Four-μm sections cut from representative available FFPE blocks of each case were evaluated for a panel of immunohistochemical markers, including Pan-CK (clone AE1/AE3, BIO), TTF-1 (clone 8G7G3/1, ZECA), EMA (clone GP1.4, BIO), ER (clone SP1, Roche), PR (clone 1E2, Roche), CD34 (clone EP88, BIO), STAT6 (clone, EP325, MXB), S-100 (clone 4C4.9, MXB), SMA (clone UMAB237, BIO), Desmin (clone MX046, MXB). The stain was performed on Leica Bond-Max or Roche Ventana system. The positive percentage and expression pattern (membrane, cytoplasm or nucleus) were evaluated. Staining results were regarded as positive when it expressed moderate or greater intensity in more than 10% of neoplastic cells. Reactivity less than 10% of neoplastic cells were considered as negative.

Tissue and Plasma DNA Isolation and Purification

Genomic DNA (gDNA) was extracted from the sufficient and qualified FFPE samples using the GeneRead DNA FFPE Kit (Qiagen, Germantown, MD, USA) and from peripheral blood mononuclear cells using the DNA Blood Midi/Mini kit (Qiagen) according to the manufacturer’s instructions. Plasma cell-free DNA (cfDNA) was isolated using the MagMAX Cell-Free DNA Isolation Kit (Thermo, Waltham, MA, USA) according to the manufacturer’s protocol. The quality of purified DNA was assayed by gel electrophoresis and quantified with a Qubit 4.0 Fluorometer (Life Technologies, Carlsbad, CA, USA).

Library Construction and ctDNA and Whole Exome Sequencing

Purified gDNA was first fragmented into DNA pieces of approximately 300 bp using an enzymatic method (5 × WGS Fragmentation Mix; Qiagen). After end-repairing and A tailing, T-adaptors were ligated on both ends, followed by PCR amplification to obtain a pre-library. The final sequencing libraries were prepared using the 96 rxn xGen Exome Research Panel v1.0 (Integrated DNA Technology, Coralville, IA, USA) according to the manufacturer’s protocol. For the targeted sequencing of cfDNA, the prelibraries were prepared according to the method previously described (6). In-house panels were designed to capture cfDNA fragments to generate sequencing libraries. The sequencing libraries were evaluated using the NovaSeq 6000 platform (Illumina, San Diego, CA, USA) in 150PE mode.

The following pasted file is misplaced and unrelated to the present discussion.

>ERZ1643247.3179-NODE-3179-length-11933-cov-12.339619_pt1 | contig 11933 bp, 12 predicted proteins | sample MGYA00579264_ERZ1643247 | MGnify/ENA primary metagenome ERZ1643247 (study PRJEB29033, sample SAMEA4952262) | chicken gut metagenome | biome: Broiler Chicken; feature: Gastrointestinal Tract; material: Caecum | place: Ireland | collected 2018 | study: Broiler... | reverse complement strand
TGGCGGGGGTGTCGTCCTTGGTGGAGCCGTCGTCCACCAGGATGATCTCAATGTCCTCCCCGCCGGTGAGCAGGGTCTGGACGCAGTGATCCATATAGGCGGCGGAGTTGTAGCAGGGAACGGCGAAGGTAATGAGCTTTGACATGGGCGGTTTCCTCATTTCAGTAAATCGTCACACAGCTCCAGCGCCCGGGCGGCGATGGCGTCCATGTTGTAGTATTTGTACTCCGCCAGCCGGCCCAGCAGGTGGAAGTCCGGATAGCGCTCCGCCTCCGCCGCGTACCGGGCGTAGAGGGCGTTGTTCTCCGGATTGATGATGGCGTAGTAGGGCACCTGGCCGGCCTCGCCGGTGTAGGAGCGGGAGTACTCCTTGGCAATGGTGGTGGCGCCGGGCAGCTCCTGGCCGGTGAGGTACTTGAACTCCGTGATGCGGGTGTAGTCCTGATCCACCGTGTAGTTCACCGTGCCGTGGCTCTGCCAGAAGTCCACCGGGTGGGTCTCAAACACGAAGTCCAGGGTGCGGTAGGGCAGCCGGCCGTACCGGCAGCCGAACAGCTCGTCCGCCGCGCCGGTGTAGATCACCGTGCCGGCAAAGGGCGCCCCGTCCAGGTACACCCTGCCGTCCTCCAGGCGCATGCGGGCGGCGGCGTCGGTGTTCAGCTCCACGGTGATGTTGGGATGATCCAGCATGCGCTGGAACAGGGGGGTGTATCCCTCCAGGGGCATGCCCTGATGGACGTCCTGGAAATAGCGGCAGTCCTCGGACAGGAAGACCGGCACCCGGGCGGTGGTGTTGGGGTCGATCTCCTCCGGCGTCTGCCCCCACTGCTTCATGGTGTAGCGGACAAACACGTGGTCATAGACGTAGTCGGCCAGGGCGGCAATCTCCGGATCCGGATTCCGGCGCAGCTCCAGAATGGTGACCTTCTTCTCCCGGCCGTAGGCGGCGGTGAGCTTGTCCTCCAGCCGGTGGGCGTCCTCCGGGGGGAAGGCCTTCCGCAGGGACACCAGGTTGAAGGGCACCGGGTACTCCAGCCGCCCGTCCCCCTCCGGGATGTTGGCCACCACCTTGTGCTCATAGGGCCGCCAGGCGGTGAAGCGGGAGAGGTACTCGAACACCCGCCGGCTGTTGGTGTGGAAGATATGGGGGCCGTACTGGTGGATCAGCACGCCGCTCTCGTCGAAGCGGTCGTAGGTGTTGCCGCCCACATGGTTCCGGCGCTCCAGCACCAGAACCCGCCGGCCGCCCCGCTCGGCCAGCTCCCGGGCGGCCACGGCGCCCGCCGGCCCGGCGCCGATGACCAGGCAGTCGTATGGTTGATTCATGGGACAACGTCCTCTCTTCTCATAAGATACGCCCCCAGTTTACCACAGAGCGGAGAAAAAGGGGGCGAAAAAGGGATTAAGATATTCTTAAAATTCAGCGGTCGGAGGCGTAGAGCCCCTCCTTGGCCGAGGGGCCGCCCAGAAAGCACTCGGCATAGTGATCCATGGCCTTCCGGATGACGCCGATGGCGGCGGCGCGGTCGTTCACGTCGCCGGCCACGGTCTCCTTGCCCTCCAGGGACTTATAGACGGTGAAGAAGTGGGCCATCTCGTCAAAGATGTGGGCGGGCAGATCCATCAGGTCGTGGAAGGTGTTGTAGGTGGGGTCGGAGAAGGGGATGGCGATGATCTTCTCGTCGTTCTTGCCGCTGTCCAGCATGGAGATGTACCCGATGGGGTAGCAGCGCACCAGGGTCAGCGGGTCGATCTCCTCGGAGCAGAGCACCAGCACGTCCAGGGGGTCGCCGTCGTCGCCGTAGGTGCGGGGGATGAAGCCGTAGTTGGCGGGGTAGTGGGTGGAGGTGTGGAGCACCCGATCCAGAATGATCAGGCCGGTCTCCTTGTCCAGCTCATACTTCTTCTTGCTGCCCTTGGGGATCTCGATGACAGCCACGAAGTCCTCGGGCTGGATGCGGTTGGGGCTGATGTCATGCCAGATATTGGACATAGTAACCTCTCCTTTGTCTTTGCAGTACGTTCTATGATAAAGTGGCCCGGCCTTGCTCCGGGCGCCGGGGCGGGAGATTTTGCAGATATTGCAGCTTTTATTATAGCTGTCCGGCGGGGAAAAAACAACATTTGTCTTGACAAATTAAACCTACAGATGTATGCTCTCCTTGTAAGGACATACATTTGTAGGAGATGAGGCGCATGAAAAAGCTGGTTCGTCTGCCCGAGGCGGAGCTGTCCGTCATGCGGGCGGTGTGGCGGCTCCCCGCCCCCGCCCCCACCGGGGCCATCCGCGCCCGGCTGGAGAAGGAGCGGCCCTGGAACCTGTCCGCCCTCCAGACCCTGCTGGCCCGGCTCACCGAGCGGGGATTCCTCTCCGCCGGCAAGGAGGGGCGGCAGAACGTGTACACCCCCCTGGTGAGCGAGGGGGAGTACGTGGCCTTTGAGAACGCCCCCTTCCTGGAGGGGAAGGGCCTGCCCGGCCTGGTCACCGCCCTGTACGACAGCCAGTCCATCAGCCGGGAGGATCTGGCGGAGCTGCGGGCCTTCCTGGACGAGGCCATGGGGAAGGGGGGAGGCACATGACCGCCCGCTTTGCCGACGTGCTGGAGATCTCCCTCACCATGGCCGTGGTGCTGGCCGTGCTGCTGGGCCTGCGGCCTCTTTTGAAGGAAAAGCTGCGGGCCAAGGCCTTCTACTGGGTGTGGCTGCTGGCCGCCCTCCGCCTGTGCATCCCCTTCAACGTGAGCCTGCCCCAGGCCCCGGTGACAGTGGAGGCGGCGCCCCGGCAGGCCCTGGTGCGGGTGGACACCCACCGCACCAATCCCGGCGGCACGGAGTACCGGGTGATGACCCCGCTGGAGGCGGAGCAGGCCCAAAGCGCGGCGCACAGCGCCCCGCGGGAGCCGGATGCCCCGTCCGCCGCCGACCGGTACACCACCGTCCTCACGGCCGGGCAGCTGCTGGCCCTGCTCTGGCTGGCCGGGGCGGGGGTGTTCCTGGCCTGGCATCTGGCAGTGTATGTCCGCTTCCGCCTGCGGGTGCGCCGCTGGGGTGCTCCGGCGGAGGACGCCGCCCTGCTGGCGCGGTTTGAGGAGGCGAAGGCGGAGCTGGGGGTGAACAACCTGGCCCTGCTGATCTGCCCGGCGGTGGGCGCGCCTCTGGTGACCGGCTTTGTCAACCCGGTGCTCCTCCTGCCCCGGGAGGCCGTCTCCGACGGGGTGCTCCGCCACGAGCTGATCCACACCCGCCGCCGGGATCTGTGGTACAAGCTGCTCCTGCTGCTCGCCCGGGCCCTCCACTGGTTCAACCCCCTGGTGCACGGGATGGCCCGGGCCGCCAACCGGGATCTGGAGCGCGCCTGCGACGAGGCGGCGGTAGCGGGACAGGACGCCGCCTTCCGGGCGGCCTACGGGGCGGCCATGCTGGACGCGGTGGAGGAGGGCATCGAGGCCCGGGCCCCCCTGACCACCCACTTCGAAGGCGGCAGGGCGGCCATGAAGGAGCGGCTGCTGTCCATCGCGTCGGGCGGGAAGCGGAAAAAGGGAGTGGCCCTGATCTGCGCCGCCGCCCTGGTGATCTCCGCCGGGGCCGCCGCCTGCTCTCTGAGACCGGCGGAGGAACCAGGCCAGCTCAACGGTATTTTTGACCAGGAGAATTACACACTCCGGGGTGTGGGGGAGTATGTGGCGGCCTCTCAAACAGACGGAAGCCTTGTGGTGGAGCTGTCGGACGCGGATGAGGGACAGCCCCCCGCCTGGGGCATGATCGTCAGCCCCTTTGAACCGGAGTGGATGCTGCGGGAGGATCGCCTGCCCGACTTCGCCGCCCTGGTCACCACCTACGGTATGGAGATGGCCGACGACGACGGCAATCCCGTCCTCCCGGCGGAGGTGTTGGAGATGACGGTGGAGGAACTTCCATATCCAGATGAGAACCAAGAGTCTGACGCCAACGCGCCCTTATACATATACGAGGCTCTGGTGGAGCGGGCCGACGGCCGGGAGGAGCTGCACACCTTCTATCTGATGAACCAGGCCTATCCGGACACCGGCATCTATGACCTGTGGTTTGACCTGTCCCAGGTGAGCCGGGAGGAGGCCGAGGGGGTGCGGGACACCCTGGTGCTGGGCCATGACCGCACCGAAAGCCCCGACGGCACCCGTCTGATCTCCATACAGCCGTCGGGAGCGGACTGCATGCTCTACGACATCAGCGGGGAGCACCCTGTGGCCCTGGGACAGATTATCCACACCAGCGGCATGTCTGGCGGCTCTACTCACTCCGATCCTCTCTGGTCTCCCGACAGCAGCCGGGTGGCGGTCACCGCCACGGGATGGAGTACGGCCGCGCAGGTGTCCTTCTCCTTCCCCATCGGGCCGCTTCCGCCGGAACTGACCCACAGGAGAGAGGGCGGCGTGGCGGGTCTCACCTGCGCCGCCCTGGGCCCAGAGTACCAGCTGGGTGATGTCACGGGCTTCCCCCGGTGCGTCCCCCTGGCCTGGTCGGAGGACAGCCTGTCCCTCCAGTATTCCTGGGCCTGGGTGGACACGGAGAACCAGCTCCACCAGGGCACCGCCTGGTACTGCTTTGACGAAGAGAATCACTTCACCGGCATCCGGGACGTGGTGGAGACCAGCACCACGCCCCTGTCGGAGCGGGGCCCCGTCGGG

Bioinformatics Analysis of Whole Exome Sequencing Results

The raw sequencing reads were subjected to quality control by trimming adaptor sequences and removing poly-N sequences (>10%) and low-quality reads (<Q20) preprocessed using FASTP (7). The FASTQ files were aligned to the human reference genome (hg19/GRCh37) using Burrows–Wheeler Aligner (BWA, v0.7.15) (8). Picard (2.12.1) (http://picard.sourceforge.net/) was used to process PCR duplicates for mapped BAM files. GATK (the Genome Analysis Toolkit 4.0.11.0) (9) was used for local realignment and base quality recalibration was employed to compute sequencing coverage and depth. Single nucleotide variants (SNVs) and small insertions and deletions (indels) were identified using GATK MuTect2. Mutations in the ENCODE Data Analysis Consortium blacklist were removed.

Variants were annotated using ANNOVAR (10) based on multiple databases, including HGVS variant description and population frequency databases (1000G, ExAC, and dbSNP), disease or phenotype databases (OMIM, COSMIC, and ClinVar), and variant functional in silico prediction tools (PolyPhen-2 and SIFT). After annotation, SNVs annotated as genomicSuperDups with a variant allele frequency (VAF) < 0.2 or PopFreqMax > 0.05 were excluded and nonsynonymous SNVs with a VAF > 3% or with a VAF > 1% in cancer hotspots collected from patient databases were retained for further analyses.

Results

Patient Characteristics

Our series included 5 female and 2 male patients, with an average age of 51 years (range: 34 to 66 years) (Table 1). All the patients were asymptomatic, and the lesion was identified on routine radiography. CT images showed a solitary, well-circumscribed solid nodule or mass on the peripheral lung, with a maximum diameter ranging from 0.5 to 2.7 cm. Notably, one case occurred near the segmental bronchus, and the minimum distance from the pleura was 1.75 cm (Figure 1). A slightly lobulated pattern was observed in 2 cases. Three tumors were in the right upper lobe, 3 in the left lower lobe, and 1 in the left upper lobe. No obvious calcification, necrosis, inflammatory reaction or any malignant signs, such as a speculated margin or pleural traction, were observed in these tumors. Six patients were nonsmokers, except for one man who smoked for 30 years.